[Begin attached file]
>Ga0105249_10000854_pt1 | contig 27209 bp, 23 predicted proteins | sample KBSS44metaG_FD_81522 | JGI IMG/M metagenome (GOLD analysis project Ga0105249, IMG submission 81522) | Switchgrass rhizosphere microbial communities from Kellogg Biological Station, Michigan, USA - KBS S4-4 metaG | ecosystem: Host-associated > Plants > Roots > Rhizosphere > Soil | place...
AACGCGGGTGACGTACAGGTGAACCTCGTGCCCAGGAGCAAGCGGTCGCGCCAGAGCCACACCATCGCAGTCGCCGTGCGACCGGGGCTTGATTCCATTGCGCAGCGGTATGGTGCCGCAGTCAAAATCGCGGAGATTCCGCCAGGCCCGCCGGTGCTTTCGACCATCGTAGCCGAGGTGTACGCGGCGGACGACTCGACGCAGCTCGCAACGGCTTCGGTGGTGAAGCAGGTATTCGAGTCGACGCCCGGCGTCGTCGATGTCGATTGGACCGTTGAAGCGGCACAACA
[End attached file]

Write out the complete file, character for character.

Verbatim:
>Ga0105249_10000854_pt1 | contig 27209 bp, 23 predicted proteins | sample KBSS44metaG_FD_81522 | JGI IMG/M metagenome (GOLD analysis project Ga0105249, IMG submission 81522) | Switchgrass rhizosphere microbial communities from Kellogg Biological Station, Michigan, USA - KBS S4-4 metaG | ecosystem: Host-associated > Plants > Roots > Rhizosphere > Soil | place...
AACGCGGGTGACGTACAGGTGAACCTCGTGCCCAGGAGCAAGCGGTCGCGCCAGAGCCACACCATCGCAGTCGCCGTGCGACCGGGGCTTGATTCCATTGCGCAGCGGTATGGTGCCGCAGTCAAAATCGCGGAGATTCCGCCAGGCCCGCCGGTGCTTTCGACCATCGTAGCCGAGGTGTACGCGGCGGACGACTCGACGCAGCTCGCAACGGCTTCGGTGGTGAAGCAGGTATTCGAGTCGACGCCCGGCGTCGTCGATGTCGATTGGACCGTTGAAGCGGCACAACA